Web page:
What is it that Zimbabwean journalists want to write that they cannot write?


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What is it that Zimbabwean journalists want to write that they cannot write? I was asked this question by a colleague who was a journalist during the liberation struggle but is now retired. Honestly I could not find an answer.

The debate about media freedom has been raging in Zimbabwe for years, especially since the enactment of the Access to Information and Protection of Privacy Act. But too often I hear voices of activists rather than working journalists.

I continue to see stories by Zimbabwean journalists who cannot be named for security reasons, three years after the formation of the inclusive government and some of the stories are not even political. They are about HIV/Aids.

I ask myself, did the journalist not want her name published for security reasons, or simply because she would be fired by her employer because she is not allowed to freelance.

I am not saying we have media freedom in Zimbabwe, but at the same time I cannot say we do not have that freedom- but personally I have not been stopped from writing any story by anyone except my own inability to get the information to get the necessary information.

Is the government hiding or denying me access to information? Yes. Which government does not?

Is the private sector hiding any information? Yes, probably worse than the government? Our labour laws even say it is a dismissible offence for an employee to disclose information that is likely to damage the reputation of the company.

Does civil society hide information? Yes. It is probably worse than the government and the private sector. What is more irritating is that it is at the forefront of condemning everyone else.

So, what is my argument then? My argument is that it is my duty as a journalist, to get that information that the government, the private sector and civil society does not want me to get, through legal and professional means. That is a skill that can be learnt.

I have therefore decided to open a platform for journalists to tell me what stories they want to write that they cannot write and I will help them write those stories.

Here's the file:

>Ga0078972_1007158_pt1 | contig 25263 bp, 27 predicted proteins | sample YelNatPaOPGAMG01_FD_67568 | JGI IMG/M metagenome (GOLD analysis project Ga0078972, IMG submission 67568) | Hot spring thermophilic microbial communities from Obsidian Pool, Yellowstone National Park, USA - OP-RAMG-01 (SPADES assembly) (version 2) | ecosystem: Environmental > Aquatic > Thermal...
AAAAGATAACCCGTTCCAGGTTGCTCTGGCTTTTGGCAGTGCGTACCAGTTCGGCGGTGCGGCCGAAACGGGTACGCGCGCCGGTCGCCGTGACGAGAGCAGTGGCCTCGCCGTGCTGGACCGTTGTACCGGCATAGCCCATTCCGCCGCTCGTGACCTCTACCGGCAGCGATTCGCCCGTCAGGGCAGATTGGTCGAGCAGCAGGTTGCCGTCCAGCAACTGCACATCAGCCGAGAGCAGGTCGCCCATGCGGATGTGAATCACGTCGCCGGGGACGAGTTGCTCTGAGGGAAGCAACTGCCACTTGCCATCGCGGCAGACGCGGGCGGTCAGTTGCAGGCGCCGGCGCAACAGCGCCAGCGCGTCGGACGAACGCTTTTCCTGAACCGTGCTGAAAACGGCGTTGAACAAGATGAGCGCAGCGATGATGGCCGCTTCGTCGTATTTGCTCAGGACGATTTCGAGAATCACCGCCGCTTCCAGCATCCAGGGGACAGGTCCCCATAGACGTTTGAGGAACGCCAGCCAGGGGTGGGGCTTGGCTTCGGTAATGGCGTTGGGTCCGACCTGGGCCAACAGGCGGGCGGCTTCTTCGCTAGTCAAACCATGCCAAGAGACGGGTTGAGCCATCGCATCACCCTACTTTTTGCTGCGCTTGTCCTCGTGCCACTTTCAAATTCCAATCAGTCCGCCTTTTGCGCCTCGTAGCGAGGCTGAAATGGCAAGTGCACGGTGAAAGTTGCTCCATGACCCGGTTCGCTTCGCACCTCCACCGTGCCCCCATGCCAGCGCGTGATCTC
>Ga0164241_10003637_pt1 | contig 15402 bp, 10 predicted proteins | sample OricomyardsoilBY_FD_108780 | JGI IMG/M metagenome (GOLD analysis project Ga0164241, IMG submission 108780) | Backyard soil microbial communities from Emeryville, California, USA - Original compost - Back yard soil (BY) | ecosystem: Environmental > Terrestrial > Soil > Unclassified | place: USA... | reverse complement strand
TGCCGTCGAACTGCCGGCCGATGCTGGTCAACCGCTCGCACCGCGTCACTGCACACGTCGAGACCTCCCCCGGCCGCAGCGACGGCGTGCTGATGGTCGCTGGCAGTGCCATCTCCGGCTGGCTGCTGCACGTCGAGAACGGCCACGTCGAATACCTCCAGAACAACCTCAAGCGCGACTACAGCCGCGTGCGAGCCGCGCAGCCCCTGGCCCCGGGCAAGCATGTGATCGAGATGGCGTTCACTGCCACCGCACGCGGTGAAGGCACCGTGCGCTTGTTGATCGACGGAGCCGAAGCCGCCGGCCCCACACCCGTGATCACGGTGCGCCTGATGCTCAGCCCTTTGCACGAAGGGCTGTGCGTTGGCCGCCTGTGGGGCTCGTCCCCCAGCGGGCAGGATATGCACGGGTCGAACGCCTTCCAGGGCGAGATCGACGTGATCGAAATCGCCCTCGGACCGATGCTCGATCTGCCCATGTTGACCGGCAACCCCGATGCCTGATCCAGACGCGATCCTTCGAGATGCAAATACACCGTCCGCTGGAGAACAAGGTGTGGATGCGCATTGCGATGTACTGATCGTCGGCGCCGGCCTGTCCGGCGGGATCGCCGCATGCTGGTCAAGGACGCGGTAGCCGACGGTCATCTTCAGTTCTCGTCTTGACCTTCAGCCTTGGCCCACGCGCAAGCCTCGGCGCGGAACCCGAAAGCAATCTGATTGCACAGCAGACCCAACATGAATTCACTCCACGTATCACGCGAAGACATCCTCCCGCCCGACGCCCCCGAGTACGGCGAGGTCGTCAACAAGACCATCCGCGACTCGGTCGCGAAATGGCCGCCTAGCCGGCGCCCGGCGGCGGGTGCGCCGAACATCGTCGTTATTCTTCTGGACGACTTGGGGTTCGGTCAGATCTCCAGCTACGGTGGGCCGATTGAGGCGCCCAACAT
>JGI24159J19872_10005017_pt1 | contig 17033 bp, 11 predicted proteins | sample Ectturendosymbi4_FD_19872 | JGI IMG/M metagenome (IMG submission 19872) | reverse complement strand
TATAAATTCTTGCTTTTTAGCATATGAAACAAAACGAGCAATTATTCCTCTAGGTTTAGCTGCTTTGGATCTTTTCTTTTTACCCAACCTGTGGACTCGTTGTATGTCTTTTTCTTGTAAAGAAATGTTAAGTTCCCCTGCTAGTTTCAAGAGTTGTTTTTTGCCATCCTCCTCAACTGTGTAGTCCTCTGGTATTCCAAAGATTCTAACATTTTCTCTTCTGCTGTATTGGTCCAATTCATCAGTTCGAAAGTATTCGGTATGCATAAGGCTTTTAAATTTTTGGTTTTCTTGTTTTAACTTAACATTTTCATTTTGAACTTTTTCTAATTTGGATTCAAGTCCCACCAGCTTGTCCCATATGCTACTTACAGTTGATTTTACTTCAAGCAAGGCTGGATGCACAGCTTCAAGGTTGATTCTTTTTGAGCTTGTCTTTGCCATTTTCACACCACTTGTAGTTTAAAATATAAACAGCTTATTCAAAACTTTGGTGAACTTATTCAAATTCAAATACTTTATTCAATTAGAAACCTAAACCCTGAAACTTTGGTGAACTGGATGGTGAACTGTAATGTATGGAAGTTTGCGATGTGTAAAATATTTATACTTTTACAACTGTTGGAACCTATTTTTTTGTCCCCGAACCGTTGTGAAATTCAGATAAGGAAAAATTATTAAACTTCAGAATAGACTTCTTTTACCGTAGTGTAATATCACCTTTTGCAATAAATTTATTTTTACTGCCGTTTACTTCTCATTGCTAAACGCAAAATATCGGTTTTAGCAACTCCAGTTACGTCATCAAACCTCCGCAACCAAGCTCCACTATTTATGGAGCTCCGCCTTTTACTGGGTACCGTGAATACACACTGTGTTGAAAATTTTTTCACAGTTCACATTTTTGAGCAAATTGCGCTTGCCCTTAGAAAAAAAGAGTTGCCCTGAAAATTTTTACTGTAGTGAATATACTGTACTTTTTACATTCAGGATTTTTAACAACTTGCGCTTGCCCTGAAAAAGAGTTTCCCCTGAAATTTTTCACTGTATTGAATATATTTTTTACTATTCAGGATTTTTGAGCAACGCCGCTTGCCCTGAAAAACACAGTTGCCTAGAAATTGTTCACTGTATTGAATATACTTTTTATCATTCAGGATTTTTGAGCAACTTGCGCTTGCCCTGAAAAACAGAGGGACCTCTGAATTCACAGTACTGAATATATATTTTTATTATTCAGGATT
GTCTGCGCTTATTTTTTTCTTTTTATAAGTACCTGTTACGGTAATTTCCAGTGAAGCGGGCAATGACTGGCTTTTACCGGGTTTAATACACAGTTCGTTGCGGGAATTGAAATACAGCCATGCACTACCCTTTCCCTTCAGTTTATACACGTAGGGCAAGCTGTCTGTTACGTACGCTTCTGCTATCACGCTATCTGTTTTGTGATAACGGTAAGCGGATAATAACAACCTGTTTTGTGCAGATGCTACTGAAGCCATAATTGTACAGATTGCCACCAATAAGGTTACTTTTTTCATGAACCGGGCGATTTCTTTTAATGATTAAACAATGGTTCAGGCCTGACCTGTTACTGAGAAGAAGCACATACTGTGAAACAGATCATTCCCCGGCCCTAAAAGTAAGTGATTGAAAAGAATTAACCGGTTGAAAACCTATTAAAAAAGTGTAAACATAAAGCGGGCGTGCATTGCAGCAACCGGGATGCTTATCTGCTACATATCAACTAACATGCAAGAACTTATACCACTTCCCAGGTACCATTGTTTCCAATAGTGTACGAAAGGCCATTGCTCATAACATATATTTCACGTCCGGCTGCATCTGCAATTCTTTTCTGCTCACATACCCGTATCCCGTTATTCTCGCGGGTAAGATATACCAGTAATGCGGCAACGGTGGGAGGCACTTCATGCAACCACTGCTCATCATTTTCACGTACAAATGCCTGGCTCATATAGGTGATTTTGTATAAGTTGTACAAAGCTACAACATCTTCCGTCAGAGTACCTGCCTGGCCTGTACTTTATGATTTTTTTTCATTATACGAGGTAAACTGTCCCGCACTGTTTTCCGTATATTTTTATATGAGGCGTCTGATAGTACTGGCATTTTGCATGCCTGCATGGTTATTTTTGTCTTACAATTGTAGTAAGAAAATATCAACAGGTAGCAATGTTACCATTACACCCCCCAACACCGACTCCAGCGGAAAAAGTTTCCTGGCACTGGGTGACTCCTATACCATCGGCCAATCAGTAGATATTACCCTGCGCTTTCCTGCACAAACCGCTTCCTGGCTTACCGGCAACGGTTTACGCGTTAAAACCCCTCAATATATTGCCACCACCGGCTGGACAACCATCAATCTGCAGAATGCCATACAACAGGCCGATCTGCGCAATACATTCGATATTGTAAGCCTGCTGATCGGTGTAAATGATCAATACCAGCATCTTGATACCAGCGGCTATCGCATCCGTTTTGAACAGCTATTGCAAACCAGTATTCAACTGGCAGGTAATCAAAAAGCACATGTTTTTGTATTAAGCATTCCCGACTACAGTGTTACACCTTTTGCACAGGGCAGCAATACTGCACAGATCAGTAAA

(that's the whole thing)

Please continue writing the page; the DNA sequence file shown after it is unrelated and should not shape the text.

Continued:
I can understand a situation where journalists are able to write stories but cannot get them published even in the so-called independent media. There too, I am willing to help. I will publish them.

Here I am talking about real stories. I am not talking about lies, rumours or innuendo. I am talking about real stories, properly researched stories, stories that have been verified.

I am willing to go this extra mile because in my view while the country has transformed- I know some people will not agree with me- the media does not seem to have transformed, or at least at the same pace as the little transformation that we see politically and economically.

I am not asking anyone to agree with me, but to open up the debate on our media, because it is the media that shapes perceptions about our country.

I am also not confining this debate to journalists alone, but am opening it to the public. I would like to hear from you what stories you would like us to write that you think we are not currently writing about.

Send me your ideas or contributions to: [email protected].

I will publish any opinion that is sent to me and will only edit the piece for grammar and spelling.

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Charles Rukuni
The Insider is a political and business bulletin about Zimbabwe, edited by Charles Rukuni. Founded in 1990, it was a printed 12-page subscription only newsletter until 2003 when Zimbabwe's hyper-inflation made it impossible to continue printing.

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